German minister: Lift coronavirus restrictions for vaccinated people

Foreign Minister Heiko Maas wants ‘freedom’ for people who take pressure off health system

ESSEN, GERMANY - JANUARY 18: A doctor inoculates a nurse against COVID-19 with the Moderna vaccine at Essen university hospital (Universitaetsklinikum Essen) during the second wave of the coronavirus pandemic on January 18, 2021 in Essen, Germany. Hospitals across the state of North Rhine-Westphalia are beginning to vaccinate hospital staff today. (Photo by Lukas Schulze/Getty Images)
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A senior German minister wants coronavirus restrictions relaxed for people who have been vaccinated.

Other members of the German government are calling for measures to be tightened, including tougher border controls to keep out mutant strains of the virus.

National and regional leaders are due to meet on Tuesday to decide whether to impose new measures.

Foreign Minister Heiko Maas, however, suggested that people who had been inoculated against the virus should be able to go back to restaurants and cinemas before others.

"It has not yet been conclusively clarified to what extent vaccinated people can infect others," he told the Bild newspaper.

"What is clear, however, is that a vaccinated person no longer takes a ventilator away from anyone. This removes at least one central reason for restricting fundamental rights."

About one million people in Germany had been vaccinated as of Friday, the Robert Koch Institute said.

Government spokesman Steffen Seibert said the country still faced a major risk from new strains of the virus and scientists would be carrying out more genome sequencing to identify further mutations.

In future, health labs will have to sequence 5 per cent of the samples they collect when screening for coronavirus to check if they match more virulent strains first identified in Britain and South Africa, or if new mutations are emerging in Germany.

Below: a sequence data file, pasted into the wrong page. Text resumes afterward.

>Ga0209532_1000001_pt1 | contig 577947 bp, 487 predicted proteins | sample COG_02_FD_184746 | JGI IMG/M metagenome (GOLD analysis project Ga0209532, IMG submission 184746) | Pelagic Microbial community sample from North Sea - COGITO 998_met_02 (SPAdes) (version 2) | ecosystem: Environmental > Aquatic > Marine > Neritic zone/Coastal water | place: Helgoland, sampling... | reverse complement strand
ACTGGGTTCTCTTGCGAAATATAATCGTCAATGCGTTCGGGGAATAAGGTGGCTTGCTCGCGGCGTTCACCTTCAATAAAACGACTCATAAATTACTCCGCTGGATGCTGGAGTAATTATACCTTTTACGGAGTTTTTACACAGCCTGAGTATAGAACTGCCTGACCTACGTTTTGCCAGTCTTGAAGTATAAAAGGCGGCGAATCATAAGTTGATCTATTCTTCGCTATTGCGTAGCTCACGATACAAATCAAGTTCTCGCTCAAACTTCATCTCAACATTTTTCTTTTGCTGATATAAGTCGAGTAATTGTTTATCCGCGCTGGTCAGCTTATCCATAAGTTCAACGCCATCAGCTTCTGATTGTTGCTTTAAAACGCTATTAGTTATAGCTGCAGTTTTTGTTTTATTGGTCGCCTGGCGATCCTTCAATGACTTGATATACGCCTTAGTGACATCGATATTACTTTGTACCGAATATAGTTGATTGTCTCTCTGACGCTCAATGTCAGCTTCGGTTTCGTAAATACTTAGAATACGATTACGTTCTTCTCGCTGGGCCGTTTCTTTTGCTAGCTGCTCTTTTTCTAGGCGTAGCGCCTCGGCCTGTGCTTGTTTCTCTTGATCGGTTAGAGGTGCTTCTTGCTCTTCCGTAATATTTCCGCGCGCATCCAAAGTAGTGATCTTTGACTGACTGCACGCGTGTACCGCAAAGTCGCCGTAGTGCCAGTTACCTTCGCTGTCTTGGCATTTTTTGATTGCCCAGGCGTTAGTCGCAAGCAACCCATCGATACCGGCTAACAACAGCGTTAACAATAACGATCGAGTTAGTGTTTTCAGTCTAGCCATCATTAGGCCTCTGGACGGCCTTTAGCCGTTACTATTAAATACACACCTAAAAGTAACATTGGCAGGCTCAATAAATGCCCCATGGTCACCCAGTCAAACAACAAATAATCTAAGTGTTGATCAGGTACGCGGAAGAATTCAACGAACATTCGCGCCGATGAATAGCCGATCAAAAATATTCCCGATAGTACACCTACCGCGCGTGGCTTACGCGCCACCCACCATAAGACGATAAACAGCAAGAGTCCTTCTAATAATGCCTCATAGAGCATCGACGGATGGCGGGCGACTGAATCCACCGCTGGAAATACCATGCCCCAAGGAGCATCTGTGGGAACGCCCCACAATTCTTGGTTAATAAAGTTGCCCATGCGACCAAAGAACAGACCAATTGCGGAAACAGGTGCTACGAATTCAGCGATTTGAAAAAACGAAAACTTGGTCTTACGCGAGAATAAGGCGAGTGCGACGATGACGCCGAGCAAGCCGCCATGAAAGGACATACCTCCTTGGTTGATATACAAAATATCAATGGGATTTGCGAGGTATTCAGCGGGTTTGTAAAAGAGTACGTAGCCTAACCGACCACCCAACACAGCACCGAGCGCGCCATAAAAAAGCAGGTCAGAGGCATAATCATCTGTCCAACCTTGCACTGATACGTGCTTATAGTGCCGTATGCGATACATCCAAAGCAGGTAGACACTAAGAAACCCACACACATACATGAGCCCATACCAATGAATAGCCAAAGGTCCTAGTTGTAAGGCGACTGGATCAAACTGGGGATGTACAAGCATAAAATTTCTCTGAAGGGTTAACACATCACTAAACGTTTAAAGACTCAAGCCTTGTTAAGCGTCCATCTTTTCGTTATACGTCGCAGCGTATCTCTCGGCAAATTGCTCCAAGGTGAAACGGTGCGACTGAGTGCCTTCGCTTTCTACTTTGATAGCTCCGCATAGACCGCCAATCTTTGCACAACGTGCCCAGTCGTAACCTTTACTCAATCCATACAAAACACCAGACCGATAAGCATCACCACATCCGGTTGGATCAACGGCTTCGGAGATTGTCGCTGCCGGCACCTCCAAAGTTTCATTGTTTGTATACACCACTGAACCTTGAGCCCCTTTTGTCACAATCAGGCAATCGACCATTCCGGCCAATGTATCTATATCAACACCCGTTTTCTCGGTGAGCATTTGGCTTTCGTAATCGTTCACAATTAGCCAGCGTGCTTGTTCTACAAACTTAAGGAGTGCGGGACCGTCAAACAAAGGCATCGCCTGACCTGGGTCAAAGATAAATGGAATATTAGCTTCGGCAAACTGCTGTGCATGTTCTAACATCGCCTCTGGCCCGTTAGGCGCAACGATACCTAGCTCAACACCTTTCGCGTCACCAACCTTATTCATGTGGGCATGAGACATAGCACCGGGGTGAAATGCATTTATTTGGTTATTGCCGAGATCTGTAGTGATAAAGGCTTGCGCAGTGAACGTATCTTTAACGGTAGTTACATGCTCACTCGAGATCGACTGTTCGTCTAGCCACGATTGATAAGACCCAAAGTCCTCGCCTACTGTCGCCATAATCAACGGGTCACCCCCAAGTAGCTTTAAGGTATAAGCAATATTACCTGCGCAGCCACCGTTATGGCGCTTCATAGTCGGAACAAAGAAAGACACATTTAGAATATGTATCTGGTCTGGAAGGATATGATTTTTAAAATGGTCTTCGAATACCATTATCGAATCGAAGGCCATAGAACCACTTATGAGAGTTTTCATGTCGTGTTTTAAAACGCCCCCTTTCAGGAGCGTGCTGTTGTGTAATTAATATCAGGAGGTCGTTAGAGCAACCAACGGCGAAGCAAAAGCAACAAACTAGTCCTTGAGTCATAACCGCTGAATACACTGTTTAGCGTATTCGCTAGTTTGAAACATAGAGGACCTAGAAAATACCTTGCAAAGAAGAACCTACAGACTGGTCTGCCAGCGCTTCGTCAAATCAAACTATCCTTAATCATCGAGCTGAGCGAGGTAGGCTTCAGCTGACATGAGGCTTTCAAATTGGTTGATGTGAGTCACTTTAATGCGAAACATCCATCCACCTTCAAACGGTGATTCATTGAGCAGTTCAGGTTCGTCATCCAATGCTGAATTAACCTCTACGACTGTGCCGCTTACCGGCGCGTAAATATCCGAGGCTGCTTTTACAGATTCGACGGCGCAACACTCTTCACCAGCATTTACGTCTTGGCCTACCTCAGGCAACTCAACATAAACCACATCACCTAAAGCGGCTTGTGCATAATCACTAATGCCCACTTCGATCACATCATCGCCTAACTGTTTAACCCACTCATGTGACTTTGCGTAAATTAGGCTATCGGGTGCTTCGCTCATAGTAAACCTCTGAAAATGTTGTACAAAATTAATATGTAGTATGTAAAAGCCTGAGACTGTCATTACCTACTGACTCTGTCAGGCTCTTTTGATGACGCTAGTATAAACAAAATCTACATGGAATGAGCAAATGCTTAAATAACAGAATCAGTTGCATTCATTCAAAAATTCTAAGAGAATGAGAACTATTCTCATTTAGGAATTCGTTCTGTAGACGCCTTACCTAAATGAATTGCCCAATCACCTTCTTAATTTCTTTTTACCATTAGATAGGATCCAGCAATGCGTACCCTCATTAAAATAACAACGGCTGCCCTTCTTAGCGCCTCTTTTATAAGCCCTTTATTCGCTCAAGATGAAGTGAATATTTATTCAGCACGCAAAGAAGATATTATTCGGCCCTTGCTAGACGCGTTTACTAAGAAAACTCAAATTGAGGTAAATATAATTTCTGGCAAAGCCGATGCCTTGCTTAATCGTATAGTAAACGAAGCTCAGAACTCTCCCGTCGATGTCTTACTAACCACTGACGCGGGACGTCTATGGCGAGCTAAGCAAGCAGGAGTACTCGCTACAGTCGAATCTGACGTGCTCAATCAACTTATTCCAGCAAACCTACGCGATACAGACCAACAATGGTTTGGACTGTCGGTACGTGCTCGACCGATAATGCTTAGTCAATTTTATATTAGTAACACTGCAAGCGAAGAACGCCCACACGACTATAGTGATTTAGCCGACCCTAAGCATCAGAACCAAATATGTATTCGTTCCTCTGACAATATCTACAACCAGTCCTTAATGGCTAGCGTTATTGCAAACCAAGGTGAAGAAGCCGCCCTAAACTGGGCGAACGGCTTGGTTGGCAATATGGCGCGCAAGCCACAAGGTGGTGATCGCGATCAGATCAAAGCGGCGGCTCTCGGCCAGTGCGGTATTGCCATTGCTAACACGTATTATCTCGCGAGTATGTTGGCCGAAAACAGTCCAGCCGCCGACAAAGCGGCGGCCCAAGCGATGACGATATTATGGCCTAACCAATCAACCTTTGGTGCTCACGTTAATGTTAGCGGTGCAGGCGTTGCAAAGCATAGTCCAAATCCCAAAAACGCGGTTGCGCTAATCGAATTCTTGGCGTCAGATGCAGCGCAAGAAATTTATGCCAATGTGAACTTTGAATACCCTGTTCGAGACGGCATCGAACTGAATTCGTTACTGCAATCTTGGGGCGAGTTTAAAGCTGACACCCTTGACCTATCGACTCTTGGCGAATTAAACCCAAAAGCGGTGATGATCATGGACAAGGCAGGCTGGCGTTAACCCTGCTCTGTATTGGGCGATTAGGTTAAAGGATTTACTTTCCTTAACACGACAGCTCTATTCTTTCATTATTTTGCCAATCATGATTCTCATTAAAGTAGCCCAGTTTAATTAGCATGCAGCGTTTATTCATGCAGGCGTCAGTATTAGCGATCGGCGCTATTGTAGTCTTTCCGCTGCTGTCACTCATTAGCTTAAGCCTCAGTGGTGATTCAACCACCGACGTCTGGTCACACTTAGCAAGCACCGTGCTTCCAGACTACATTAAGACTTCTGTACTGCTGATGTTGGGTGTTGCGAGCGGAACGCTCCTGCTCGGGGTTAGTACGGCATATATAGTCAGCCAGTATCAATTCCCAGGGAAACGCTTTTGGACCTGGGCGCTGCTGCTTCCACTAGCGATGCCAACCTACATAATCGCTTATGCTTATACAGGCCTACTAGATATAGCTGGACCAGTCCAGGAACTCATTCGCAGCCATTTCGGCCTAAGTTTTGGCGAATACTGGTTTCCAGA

Mr Seibert said tougher cross-border checks were also being considered to keep new strains at bay.

Healthcare professionals rest after taking injections of the Pfizer-BioNTech vaccine against COVID-19 at the Refena centre in Pamplona, Spain, January 17, 2021. REUTERS/Vincent West
Healthcare professionals rest after taking injections of the Pfizer-BioNTech in Pamplona, Spain. Reuters 

Elsewhere in Europe, Spain began administering second doses of the vaccine to care home residents.

By Monday morning, eight of the country's 17 regions had started the second round of vaccinations, the health ministry said.

Though vaccination is voluntary in Spain, a court in the southern city of Seville authorised a care home to vaccinate a severely incapacitated 86-year-old woman, despite her son's objections, in the second such ruling in a week.

The judge presiding over the case said protecting public health must take precedence over family concerns.

"It appears to be the only effective option to adequately safeguard her life against the real risk of developing a serious Covid-19 infection," the ruling read.

In the UK, more than four million people have been vaccinated, prompting health officials to extend the programme to over-70s on Monday.

Vaccine Minister Nadhim Zahawi suggested the drug would next be offered to teachers, police officers and supermarket workers, who all face a relatively high risk of infection.